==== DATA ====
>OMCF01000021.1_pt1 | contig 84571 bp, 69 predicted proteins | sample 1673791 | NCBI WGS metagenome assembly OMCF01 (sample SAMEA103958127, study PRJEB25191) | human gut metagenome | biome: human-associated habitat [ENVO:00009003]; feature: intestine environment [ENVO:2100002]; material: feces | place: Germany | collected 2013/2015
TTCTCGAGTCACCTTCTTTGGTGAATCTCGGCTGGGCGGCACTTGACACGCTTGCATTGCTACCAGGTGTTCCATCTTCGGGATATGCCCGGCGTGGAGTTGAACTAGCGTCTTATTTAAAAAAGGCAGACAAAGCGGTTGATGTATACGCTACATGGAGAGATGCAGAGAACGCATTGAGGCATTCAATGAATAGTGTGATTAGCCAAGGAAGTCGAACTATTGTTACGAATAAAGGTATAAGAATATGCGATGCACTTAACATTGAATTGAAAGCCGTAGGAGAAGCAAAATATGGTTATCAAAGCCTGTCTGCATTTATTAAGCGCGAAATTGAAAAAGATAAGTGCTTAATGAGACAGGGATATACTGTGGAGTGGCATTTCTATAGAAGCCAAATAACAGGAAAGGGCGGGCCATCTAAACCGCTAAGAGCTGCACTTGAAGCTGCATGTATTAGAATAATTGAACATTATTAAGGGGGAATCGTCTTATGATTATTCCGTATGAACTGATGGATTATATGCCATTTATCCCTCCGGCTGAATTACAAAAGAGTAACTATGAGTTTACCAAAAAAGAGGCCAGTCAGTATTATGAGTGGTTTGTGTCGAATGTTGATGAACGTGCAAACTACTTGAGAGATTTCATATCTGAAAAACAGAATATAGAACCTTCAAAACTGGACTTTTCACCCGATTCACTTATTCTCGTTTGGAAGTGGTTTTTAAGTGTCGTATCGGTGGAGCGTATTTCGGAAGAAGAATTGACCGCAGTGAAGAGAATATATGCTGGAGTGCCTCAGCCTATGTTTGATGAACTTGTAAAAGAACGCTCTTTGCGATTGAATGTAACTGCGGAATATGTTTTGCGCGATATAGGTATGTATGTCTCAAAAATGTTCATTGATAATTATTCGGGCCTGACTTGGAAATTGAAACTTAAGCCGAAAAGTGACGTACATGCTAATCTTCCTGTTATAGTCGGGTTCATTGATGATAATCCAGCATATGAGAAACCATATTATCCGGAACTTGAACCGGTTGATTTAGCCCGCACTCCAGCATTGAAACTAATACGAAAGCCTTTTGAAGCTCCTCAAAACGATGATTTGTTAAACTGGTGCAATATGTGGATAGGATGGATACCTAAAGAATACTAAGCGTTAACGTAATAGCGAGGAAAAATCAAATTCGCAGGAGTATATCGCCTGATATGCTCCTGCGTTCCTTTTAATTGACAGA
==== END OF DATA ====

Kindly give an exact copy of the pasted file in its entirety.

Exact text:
>OMCF01000021.1_pt1 | contig 84571 bp, 69 predicted proteins | sample 1673791 | NCBI WGS metagenome assembly OMCF01 (sample SAMEA103958127, study PRJEB25191) | human gut metagenome | biome: human-associated habitat [ENVO:00009003]; feature: intestine environment [ENVO:2100002]; material: feces | place: Germany | collected 2013/2015
TTCTCGAGTCACCTTCTTTGGTGAATCTCGGCTGGGCGGCACTTGACACGCTTGCATTGCTACCAGGTGTTCCATCTTCGGGATATGCCCGGCGTGGAGTTGAACTAGCGTCTTATTTAAAAAAGGCAGACAAAGCGGTTGATGTATACGCTACATGGAGAGATGCAGAGAACGCATTGAGGCATTCAATGAATAGTGTGATTAGCCAAGGAAGTCGAACTATTGTTACGAATAAAGGTATAAGAATATGCGATGCACTTAACATTGAATTGAAAGCCGTAGGAGAAGCAAAATATGGTTATCAAAGCCTGTCTGCATTTATTAAGCGCGAAATTGAAAAAGATAAGTGCTTAATGAGACAGGGATATACTGTGGAGTGGCATTTCTATAGAAGCCAAATAACAGGAAAGGGCGGGCCATCTAAACCGCTAAGAGCTGCACTTGAAGCTGCATGTATTAGAATAATTGAACATTATTAAGGGGGAATCGTCTTATGATTATTCCGTATGAACTGATGGATTATATGCCATTTATCCCTCCGGCTGAATTACAAAAGAGTAACTATGAGTTTACCAAAAAAGAGGCCAGTCAGTATTATGAGTGGTTTGTGTCGAATGTTGATGAACGTGCAAACTACTTGAGAGATTTCATATCTGAAAAACAGAATATAGAACCTTCAAAACTGGACTTTTCACCCGATTCACTTATTCTCGTTTGGAAGTGGTTTTTAAGTGTCGTATCGGTGGAGCGTATTTCGGAAGAAGAATTGACCGCAGTGAAGAGAATATATGCTGGAGTGCCTCAGCCTATGTTTGATGAACTTGTAAAAGAACGCTCTTTGCGATTGAATGTAACTGCGGAATATGTTTTGCGCGATATAGGTATGTATGTCTCAAAAATGTTCATTGATAATTATTCGGGCCTGACTTGGAAATTGAAACTTAAGCCGAAAAGTGACGTACATGCTAATCTTCCTGTTATAGTCGGGTTCATTGATGATAATCCAGCATATGAGAAACCATATTATCCGGAACTTGAACCGGTTGATTTAGCCCGCACTCCAGCATTGAAACTAATACGAAAGCCTTTTGAAGCTCCTCAAAACGATGATTTGTTAAACTGGTGCAATATGTGGATAGGATGGATACCTAAAGAATACTAAGCGTTAACGTAATAGCGAGGAAAAATCAAATTCGCAGGAGTATATCGCCTGATATGCTCCTGCGTTCCTTTTAATTGACAGA